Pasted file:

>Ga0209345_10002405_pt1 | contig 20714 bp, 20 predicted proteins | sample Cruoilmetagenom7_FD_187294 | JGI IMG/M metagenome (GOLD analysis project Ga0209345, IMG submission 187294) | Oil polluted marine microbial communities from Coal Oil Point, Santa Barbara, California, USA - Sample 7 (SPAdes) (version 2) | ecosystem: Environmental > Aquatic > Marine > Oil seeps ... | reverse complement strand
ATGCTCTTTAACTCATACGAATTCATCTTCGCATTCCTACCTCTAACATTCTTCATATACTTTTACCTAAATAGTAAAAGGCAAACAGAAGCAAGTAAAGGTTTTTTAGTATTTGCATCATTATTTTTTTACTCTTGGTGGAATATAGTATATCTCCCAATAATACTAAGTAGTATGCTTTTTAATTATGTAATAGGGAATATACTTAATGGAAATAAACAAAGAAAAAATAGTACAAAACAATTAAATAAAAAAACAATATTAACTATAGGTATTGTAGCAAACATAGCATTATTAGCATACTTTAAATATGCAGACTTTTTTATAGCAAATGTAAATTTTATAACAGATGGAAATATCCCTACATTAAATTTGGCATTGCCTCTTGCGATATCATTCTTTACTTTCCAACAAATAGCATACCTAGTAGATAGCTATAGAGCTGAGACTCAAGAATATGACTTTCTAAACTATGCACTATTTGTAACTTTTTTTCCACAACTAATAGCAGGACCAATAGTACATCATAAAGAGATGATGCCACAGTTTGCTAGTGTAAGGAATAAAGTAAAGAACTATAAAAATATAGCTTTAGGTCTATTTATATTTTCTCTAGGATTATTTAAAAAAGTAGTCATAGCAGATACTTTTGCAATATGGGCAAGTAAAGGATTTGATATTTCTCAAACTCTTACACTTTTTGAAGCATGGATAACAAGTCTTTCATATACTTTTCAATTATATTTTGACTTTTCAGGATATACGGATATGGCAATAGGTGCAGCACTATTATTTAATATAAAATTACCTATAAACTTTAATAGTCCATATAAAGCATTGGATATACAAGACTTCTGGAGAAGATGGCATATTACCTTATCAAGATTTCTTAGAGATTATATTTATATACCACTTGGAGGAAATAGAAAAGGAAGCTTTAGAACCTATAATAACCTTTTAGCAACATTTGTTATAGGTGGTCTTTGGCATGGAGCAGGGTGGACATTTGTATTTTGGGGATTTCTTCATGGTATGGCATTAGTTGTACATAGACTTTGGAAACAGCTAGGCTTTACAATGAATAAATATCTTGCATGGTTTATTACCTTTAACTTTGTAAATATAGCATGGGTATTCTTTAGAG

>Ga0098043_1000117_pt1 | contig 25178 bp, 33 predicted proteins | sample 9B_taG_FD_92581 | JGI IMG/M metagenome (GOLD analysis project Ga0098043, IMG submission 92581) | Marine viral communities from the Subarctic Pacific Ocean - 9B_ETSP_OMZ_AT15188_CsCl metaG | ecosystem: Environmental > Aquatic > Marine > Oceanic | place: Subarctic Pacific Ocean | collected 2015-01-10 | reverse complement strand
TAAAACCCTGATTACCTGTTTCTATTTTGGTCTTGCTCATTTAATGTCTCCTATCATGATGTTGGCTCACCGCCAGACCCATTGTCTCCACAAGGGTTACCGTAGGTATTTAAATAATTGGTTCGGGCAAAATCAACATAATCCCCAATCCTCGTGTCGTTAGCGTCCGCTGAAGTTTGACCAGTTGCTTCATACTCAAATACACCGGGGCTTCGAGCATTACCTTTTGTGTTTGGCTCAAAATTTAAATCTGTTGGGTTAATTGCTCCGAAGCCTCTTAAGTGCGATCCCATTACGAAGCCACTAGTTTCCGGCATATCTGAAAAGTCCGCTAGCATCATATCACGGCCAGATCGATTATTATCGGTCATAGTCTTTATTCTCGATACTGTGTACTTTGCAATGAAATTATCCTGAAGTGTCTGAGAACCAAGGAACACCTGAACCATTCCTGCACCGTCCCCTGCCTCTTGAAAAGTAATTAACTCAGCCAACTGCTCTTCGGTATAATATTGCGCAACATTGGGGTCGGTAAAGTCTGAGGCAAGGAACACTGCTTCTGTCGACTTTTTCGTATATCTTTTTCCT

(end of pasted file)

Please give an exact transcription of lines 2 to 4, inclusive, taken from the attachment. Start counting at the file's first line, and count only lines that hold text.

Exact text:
ATGCTCTTTAACTCATACGAATTCATCTTCGCATTCCTACCTCTAACATTCTTCATATACTTTTACCTAAATAGTAAAAGGCAAACAGAAGCAAGTAAAGGTTTTTTAGTATTTGCATCATTATTTTTTTACTCTTGGTGGAATATAGTATATCTCCCAATAATACTAAGTAGTATGCTTTTTAATTATGTAATAGGGAATATACTTAATGGAAATAAACAAAGAAAAAATAGTACAAAACAATTAAATAAAAAAACAATATTAACTATAGGTATTGTAGCAAACATAGCATTATTAGCATACTTTAAATATGCAGACTTTTTTATAGCAAATGTAAATTTTATAACAGATGGAAATATCCCTACATTAAATTTGGCATTGCCTCTTGCGATATCATTCTTTACTTTCCAACAAATAGCATACCTAGTAGATAGCTATAGAGCTGAGACTCAAGAATATGACTTTCTAAACTATGCACTATTTGTAACTTTTTTTCCACAACTAATAGCAGGACCAATAGTACATCATAAAGAGATGATGCCACAGTTTGCTAGTGTAAGGAATAAAGTAAAGAACTATAAAAATATAGCTTTAGGTCTATTTATATTTTCTCTAGGATTATTTAAAAAAGTAGTCATAGCAGATACTTTTGCAATATGGGCAAGTAAAGGATTTGATATTTCTCAAACTCTTACACTTTTTGAAGCATGGATAACAAGTCTTTCATATACTTTTCAATTATATTTTGACTTTTCAGGATATACGGATATGGCAATAGGTGCAGCACTATTATTTAATATAAAATTACCTATAAACTTTAATAGTCCATATAAAGCATTGGATATACAAGACTTCTGGAGAAGATGGCATATTACCTTATCAAGATTTCTTAGAGATTATATTTATATACCACTTGGAGGAAATAGAAAAGGAAGCTTTAGAACCTATAATAACCTTTTAGCAACATTTGTTATAGGTGGTCTTTGGCATGGAGCAGGGTGGACATTTGTATTTTGGGGATTTCTTCATGGTATGGCATTAGTTGTACATAGACTTTGGAAACAGCTAGGCTTTACAATGAATAAATATCTTGCATGGTTTATTACCTTTAACTTTGTAAATATAGCATGGGTATTCTTTAGAG

>Ga0098043_1000117_pt1 | contig 25178 bp, 33 predicted proteins | sample 9B_taG_FD_92581 | JGI IMG/M metagenome (GOLD analysis project Ga0098043, IMG submission 92581) | Marine viral communities from the Subarctic Pacific Ocean - 9B_ETSP_OMZ_AT15188_CsCl metaG | ecosystem: Environmental > Aquatic > Marine > Oceanic | place: Subarctic Pacific Ocean | collected 2015-01-10 | reverse complement strand
TAAAACCCTGATTACCTGTTTCTATTTTGGTCTTGCTCATTTAATGTCTCCTATCATGATGTTGGCTCACCGCCAGACCCATTGTCTCCACAAGGGTTACCGTAGGTATTTAAATAATTGGTTCGGGCAAAATCAACATAATCCCCAATCCTCGTGTCGTTAGCGTCCGCTGAAGTTTGACCAGTTGCTTCATACTCAAATACACCGGGGCTTCGAGCATTACCTTTTGTGTTTGGCTCAAAATTTAAATCTGTTGGGTTAATTGCTCCGAAGCCTCTTAAGTGCGATCCCATTACGAAGCCACTAGTTTCCGGCATATCTGAAAAGTCCGCTAGCATCATATCACGGCCAGATCGATTATTATCGGTCATAGTCTTTATTCTCGATACTGTGTACTTTGCAATGAAATTATCCTGAAGTGTCTGAGAACCAAGGAACACCTGAACCATTCCTGCACCGTCCCCTGCCTCTTGAAAAGTAATTAACTCAGCCAACTGCTCTTCGGTATAATATTGCGCAACATTGGGGTCGGTAAAGTCTGAGGCAAGGAACACTGCTTCTGTCGACTTTTTCGTATATCTTTTTCCT